Views & Reviews
The Dilemma Facing the Naga Voter
Broadly speaking, there are two aspects of the electoral practice that troubles conscientious voters in Nagaland. The first is money and the second the candidate.
My sister, Mrs. Katoli Shohe, narrated an incident concerning her neighbour, an Angami gentleman. Apparently, this gentleman and the members of his family, refused money offered for their votes, and cast their votes in favour of the candidate who had offered them money. The candidate went on to win the election, but refused to believe that the gentleman and his family voted for him, because they had refused his money. In another case, my niece Ms. Kisheli Shikhu was visited by a candidate, who happened to be a close family acquaintance. My niece assured him of her and her family’s vote and refused money she was offered for her commitment. Long after the candidate had left, my niece found Rs. 10,000/- stuffed, in the gap between their cushions. Then there’s the practice, prevalent in some Sumi areas, of candidates from all parties, distributing a certain amount of money, in advance, to all families in their constituency; not as payment for their votes (that amount will be decided in the future) but requesting their “Goodwill/Prayers”; now you tell me, how can you refuse to take that amount? Saying that you believe in the principle of clean elections will just not be accepted; you might as well tell them that you believe pigs can fly, for all the good it will do you. These and many such examples have convinced me that the Naga electoral candidate does not rest easy unless the Naga voter accepts money for his vote.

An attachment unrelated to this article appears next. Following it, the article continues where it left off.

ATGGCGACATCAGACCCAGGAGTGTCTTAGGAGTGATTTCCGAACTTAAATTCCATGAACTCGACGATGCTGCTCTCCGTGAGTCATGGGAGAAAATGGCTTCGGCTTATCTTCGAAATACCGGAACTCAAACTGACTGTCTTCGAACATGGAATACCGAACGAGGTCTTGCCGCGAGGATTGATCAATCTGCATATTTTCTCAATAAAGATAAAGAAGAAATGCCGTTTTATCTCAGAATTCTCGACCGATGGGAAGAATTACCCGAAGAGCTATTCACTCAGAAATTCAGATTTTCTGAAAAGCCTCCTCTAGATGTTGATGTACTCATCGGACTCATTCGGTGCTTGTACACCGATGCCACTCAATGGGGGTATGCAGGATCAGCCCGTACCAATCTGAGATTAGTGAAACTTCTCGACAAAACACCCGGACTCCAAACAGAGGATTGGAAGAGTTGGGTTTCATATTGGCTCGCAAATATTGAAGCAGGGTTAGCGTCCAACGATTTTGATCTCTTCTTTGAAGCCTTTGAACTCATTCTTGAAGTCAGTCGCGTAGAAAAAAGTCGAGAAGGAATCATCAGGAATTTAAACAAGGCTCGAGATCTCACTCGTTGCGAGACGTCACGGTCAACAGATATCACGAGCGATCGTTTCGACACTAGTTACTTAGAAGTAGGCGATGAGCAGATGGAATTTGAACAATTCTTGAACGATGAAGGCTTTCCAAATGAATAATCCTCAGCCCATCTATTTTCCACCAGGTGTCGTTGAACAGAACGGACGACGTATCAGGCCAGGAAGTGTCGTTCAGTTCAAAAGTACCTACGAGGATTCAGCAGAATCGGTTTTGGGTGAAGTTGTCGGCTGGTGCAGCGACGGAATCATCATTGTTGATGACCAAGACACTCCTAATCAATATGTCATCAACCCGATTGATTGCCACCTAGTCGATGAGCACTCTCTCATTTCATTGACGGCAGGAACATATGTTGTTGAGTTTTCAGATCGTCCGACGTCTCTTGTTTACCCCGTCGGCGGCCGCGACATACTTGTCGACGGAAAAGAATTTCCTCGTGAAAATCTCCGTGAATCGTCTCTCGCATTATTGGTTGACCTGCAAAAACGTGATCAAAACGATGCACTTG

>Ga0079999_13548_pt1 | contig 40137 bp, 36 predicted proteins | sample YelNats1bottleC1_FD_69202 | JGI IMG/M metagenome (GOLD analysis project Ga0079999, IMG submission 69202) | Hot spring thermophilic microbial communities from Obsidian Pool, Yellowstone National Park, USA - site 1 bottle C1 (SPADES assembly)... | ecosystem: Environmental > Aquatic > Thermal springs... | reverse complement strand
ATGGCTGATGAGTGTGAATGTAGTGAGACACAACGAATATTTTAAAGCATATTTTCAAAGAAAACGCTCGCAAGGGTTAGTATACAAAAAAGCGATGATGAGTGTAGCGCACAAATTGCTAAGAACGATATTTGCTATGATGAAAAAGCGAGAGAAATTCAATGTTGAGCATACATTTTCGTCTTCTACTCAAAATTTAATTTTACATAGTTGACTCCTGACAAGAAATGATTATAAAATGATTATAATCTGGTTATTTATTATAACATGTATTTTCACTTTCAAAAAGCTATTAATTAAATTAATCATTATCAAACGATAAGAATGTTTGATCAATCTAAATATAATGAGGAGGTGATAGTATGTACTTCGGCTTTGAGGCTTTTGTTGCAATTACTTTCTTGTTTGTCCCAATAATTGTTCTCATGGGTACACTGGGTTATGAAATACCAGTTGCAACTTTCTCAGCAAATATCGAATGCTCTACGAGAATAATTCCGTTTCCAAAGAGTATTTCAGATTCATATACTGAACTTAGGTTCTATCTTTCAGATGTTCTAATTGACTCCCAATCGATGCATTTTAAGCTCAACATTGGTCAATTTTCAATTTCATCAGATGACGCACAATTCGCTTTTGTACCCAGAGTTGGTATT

Recently, I had an extremely interesting interaction with Mr. Chuba Longkumer at Mokokchung. This young gentleman narrated how he tried to avoid corruption in everyday life, corruption which every Naga takes for granted; such as taking rice from the Public Distribution System from the Below Poverty Line (B.P.L.) quota. Naturally, the subject of cash for votes cropped up. I narrated the above examples to him and put forth the argument that though he never asked money for his vote; in the event that he was offered money, he had to take the money. Refusal to take the offered amount meant that his vote would not be counted in the eyes of his candidate. I told him that all of us know some less fortunate person than us in our colonies or villages, and to give the money received to such a person. I also emphasised the point that donating it to the Church was not an option; for our churches have enough money, and that the money belonged to the poor, in the first place.
The second issue of the candidate seeking electoral office is even more perplexing for the honest voter. I have never agreed with the movement for clean elections in Nagaland, because what Nagaland needs is not “Clean Elections”, but “clean candidates”. No matter how many candidates there are and no matter how many political parties they represent; nowhere else in the world will you find a bigger collection of rogues and scoundrels seeking elected office. So who do we vote for? My way out of this dilemma is to vote for the less hardened criminal among the lot. Nagaland is a small place, with an even smaller population. We know the background of all the intending candidates in our constituencies, I suggest we all pick the one who has committed the least sins in our eyes. Picking the “better” candidate in Nagaland is no less daunting making the choice between The Devil and The Deep Blue Sea. Do we choose the rocks and shoals of Scylla to run aground and perish on or opt for the Whirlpool of Charybdis to sink and drown in? You decide.
God save Nagaland
Kahuto Chishi Sumi